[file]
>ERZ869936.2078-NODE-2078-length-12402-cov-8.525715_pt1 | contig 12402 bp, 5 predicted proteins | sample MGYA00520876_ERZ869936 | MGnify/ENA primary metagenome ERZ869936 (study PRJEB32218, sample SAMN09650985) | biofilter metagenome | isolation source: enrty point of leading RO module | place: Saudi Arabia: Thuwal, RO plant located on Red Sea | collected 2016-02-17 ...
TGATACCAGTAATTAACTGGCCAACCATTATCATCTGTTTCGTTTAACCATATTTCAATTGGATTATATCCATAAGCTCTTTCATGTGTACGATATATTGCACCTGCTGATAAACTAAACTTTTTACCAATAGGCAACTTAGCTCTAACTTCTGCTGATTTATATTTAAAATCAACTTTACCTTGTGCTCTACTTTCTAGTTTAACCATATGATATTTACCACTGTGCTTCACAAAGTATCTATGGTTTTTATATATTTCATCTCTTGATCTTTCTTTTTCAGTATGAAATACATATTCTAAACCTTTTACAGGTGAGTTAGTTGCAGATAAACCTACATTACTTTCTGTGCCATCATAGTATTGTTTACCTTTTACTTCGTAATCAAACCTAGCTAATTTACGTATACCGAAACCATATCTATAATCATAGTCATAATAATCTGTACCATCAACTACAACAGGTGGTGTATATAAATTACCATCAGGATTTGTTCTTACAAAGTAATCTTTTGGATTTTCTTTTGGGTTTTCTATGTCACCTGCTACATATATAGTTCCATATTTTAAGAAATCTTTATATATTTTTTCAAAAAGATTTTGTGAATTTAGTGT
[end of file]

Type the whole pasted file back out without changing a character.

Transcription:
>ERZ869936.2078-NODE-2078-length-12402-cov-8.525715_pt1 | contig 12402 bp, 5 predicted proteins | sample MGYA00520876_ERZ869936 | MGnify/ENA primary metagenome ERZ869936 (study PRJEB32218, sample SAMN09650985) | biofilter metagenome | isolation source: enrty point of leading RO module | place: Saudi Arabia: Thuwal, RO plant located on Red Sea | collected 2016-02-17 ...
TGATACCAGTAATTAACTGGCCAACCATTATCATCTGTTTCGTTTAACCATATTTCAATTGGATTATATCCATAAGCTCTTTCATGTGTACGATATATTGCACCTGCTGATAAACTAAACTTTTTACCAATAGGCAACTTAGCTCTAACTTCTGCTGATTTATATTTAAAATCAACTTTACCTTGTGCTCTACTTTCTAGTTTAACCATATGATATTTACCACTGTGCTTCACAAAGTATCTATGGTTTTTATATATTTCATCTCTTGATCTTTCTTTTTCAGTATGAAATACATATTCTAAACCTTTTACAGGTGAGTTAGTTGCAGATAAACCTACATTACTTTCTGTGCCATCATAGTATTGTTTACCTTTTACTTCGTAATCAAACCTAGCTAATTTACGTATACCGAAACCATATCTATAATCATAGTCATAATAATCTGTACCATCAACTACAACAGGTGGTGTATATAAATTACCATCAGGATTTGTTCTTACAAAGTAATCTTTTGGATTTTCTTTTGGGTTTTCTATGTCACCTGCTACATATATAGTTCCATATTTTAAGAAATCTTTATATATTTTTTCAAAAAGATTTTGTGAATTTAGTGT